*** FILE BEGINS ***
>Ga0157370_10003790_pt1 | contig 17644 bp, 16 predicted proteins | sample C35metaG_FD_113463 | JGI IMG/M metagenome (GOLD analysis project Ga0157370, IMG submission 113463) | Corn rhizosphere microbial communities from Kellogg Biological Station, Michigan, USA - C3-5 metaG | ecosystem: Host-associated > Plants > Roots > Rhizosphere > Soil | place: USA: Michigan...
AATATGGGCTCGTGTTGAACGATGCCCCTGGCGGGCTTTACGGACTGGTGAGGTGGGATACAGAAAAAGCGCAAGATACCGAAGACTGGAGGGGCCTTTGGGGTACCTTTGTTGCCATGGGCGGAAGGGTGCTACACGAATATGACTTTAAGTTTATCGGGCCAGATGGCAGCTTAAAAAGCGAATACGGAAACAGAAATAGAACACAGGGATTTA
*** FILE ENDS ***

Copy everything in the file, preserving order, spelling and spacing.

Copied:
>Ga0157370_10003790_pt1 | contig 17644 bp, 16 predicted proteins | sample C35metaG_FD_113463 | JGI IMG/M metagenome (GOLD analysis project Ga0157370, IMG submission 113463) | Corn rhizosphere microbial communities from Kellogg Biological Station, Michigan, USA - C3-5 metaG | ecosystem: Host-associated > Plants > Roots > Rhizosphere > Soil | place: USA: Michigan...
AATATGGGCTCGTGTTGAACGATGCCCCTGGCGGGCTTTACGGACTGGTGAGGTGGGATACAGAAAAAGCGCAAGATACCGAAGACTGGAGGGGCCTTTGGGGTACCTTTGTTGCCATGGGCGGAAGGGTGCTACACGAATATGACTTTAAGTTTATCGGGCCAGATGGCAGCTTAAAAAGCGAATACGGAAACAGAAATAGAACACAGGGATTTA